I felt free. I didn’t feel too burdened by the novel. I had written my play, Wild Girl, Wild Boy, by the time that Trevor Nunn came along and asked me to adapt Skellig so it gave me a lot of confidence. It felt in a sense quite natural to me, to my amazement. When Skellig came out there was lots of interest from theatre companies, which was maybe something about the way that I write. The adaptation process did feel like doing something new and I felt quite brave about dispensing with some things.

How was it working on the first staging of the novel?
It was just fantastic, I learnt so much. I learnt a huge amount about actors and direction and the incredibly painstaking nature of putting together a stage show. Trevor was just stunning actually, that attention to detail. I also discovered how hard everybody in the theatre works. It’s total physical, emotional and intellectual commitment from everybody involved.

And it’s been great working with Birmingham Stage, with Neal Foster in rehearsals and workshops. Last year I made just a couple of small adjustments to the script, it just felt in place by then.

Having worked on the show several times now, do you feel like an old hand at the staging process?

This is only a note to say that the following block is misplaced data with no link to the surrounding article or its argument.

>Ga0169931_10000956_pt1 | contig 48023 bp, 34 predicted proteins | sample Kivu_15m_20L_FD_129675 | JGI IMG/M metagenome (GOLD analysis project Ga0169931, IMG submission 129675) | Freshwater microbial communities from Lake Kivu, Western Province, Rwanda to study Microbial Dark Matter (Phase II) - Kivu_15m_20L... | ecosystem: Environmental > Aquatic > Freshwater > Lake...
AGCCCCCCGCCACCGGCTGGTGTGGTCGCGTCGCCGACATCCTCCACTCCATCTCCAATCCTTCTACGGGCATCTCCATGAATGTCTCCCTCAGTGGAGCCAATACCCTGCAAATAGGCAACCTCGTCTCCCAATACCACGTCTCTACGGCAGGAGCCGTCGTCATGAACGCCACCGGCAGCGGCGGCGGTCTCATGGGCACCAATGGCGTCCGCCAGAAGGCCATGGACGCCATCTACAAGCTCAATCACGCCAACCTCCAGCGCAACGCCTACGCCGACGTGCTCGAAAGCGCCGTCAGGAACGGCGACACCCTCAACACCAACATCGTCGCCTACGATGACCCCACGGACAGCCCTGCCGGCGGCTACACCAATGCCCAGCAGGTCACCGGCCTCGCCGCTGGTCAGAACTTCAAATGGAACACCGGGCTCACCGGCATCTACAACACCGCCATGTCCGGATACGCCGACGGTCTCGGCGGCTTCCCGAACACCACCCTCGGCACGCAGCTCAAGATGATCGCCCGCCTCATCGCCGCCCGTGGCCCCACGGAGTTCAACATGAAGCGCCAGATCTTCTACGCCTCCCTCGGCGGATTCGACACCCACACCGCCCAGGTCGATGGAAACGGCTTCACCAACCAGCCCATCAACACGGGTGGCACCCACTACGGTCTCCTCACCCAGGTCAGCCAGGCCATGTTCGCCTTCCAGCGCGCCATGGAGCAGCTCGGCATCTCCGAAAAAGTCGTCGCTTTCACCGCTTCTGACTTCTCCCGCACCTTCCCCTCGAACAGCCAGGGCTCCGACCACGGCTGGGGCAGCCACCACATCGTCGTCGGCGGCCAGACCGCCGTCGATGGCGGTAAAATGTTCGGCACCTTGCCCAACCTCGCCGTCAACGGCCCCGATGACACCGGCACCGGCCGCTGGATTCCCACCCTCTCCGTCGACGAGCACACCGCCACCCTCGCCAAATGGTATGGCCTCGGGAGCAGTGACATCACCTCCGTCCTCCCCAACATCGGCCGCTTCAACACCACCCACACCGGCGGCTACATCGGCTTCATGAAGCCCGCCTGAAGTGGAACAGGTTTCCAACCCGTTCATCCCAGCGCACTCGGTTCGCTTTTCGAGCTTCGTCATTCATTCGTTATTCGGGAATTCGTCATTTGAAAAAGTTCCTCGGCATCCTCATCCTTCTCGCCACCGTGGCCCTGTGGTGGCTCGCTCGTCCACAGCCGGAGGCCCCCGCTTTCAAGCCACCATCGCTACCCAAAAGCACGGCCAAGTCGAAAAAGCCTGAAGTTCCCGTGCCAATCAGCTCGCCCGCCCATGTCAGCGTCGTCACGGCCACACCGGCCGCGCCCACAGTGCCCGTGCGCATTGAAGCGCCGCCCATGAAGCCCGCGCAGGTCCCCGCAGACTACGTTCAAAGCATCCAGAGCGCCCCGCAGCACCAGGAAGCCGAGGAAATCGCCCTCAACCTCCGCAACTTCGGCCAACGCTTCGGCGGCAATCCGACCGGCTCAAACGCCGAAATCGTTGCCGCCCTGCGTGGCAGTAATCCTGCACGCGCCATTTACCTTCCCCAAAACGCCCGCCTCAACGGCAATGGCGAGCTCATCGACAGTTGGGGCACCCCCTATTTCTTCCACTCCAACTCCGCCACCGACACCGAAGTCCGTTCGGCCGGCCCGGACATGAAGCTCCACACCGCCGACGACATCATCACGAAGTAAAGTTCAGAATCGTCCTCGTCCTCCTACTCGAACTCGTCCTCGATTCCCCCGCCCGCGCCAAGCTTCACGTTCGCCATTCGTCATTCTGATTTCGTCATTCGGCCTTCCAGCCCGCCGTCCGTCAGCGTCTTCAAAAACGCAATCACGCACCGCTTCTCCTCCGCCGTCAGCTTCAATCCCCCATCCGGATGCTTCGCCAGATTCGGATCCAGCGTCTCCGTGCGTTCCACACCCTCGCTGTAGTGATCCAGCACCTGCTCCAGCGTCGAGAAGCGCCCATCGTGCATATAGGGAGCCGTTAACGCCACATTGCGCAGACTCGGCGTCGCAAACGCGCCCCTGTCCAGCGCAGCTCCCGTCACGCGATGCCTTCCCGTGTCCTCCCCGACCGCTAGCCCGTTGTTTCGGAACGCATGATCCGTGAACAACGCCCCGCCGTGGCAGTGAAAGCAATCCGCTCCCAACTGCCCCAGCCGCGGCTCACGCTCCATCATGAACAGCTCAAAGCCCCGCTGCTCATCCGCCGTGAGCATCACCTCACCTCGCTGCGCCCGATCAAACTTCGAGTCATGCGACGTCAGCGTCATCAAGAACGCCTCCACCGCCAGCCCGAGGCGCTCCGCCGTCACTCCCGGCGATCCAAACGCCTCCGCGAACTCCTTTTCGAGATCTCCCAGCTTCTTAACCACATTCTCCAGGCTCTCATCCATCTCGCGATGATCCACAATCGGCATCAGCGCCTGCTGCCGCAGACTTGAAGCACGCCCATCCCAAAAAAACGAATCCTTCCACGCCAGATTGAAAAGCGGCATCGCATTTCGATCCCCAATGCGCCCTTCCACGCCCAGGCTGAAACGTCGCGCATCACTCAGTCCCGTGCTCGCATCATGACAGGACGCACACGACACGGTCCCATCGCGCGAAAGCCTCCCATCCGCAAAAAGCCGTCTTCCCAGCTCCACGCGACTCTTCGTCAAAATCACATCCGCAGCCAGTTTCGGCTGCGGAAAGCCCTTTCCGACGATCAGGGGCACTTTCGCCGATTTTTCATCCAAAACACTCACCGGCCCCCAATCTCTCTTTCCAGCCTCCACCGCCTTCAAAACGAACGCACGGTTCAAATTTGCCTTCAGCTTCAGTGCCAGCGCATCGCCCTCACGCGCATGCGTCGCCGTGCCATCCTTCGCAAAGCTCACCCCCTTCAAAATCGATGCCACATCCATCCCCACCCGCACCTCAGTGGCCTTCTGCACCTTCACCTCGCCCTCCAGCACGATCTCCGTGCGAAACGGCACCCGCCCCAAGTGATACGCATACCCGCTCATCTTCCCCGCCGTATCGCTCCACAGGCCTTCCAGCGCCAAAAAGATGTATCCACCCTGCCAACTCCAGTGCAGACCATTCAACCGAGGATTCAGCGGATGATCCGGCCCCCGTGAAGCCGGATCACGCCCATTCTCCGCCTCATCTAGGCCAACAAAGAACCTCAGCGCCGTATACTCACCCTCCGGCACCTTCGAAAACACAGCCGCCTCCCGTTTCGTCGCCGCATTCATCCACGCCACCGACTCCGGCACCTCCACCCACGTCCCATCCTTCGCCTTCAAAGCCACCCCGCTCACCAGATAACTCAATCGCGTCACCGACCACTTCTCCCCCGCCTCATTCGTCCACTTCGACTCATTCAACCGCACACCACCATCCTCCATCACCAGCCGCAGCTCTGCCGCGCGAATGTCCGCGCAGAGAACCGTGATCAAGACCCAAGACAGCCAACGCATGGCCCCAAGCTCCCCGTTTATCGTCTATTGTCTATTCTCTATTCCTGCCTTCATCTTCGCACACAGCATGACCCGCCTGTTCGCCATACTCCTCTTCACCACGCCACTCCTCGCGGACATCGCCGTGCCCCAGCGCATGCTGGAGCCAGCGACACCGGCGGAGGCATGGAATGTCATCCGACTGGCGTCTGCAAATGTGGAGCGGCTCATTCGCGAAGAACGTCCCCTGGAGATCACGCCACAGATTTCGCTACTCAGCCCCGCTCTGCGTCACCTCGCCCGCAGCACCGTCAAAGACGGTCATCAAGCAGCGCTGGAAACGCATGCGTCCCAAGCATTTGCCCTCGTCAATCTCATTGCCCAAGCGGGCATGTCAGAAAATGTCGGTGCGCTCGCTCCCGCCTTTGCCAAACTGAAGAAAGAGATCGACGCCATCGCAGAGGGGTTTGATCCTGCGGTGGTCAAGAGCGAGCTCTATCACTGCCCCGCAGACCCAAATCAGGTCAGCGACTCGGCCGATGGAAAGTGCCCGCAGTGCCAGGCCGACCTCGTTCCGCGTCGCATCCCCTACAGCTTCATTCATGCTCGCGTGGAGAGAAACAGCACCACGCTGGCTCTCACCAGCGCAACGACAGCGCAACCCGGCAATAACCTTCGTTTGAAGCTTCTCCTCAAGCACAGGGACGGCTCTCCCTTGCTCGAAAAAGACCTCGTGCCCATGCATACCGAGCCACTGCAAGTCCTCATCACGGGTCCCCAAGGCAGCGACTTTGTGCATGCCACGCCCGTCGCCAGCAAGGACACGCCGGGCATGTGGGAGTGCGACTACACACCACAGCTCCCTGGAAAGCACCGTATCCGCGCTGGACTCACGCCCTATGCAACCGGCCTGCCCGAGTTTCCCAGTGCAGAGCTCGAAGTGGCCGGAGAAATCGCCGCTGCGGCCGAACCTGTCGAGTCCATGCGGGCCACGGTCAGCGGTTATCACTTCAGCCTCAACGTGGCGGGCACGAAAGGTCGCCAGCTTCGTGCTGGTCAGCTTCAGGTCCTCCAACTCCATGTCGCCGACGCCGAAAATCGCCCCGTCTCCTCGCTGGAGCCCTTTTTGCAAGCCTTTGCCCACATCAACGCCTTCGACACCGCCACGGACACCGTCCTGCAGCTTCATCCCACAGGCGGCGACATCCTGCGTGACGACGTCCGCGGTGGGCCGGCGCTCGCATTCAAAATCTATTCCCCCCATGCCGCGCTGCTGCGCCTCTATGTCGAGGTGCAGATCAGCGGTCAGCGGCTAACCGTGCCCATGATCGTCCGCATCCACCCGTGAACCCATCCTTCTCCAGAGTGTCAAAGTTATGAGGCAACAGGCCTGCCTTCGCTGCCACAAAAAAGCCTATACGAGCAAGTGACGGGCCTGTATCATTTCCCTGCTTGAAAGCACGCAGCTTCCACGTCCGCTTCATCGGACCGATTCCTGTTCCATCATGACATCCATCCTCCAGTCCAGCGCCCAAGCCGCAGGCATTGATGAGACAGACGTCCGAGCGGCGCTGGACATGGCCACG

No, I don’t. I think you have to keep on feeling quite new and even with writing novels I don’t feel like an old hand. I still think every time I sit down to do it, 'how do I do this?' You have to keep on taking new risks and pushing yourself harder. Each time it’s a new challenge.

Would you ever be interested in adapting other people’s work, following in the footsteps of someone like David Wood?
That’s not something I’m naturally led towards. It’s hard enough adapting your own work. Adaptation is incredibly difficult because you have to be able to free yourself from the constraints of the story that already exist. I think I’m pretty good at that but whether I’d be good at it with anyone else’s work, I’m not so sure.

So can we expect a new show soon?
I’ve just written a mystery play, Noah and the Flood, for Durham Gala Theatre for a new cycle of mystery places to be staged in May next year. It’s building on an ancient story but it’s a brand new piece and it was wonderful to be doing something new. It’s a play that will be performed in the streets of Durham for everyone and will use local people, local actors, local children, to perform it.

One of the things that I thought when Skellig was performed at the Young Vic, it didn’t matter how old anybody was, all kinds of people came to see it of all ages. I’m really interested in the fact that if a story’s a good story then it’s a good story for everybody. That’s one of the big attractions of Noah and the Flood; mystery plays are an incredibly democratic and non-exclusive kind of form of writing and performance. When I saw this opportunity I would have crawled to Durham to do it because it just seemed so wonderful.


Skellig continues at the Bloomsbury Theatre until 23 January 2010.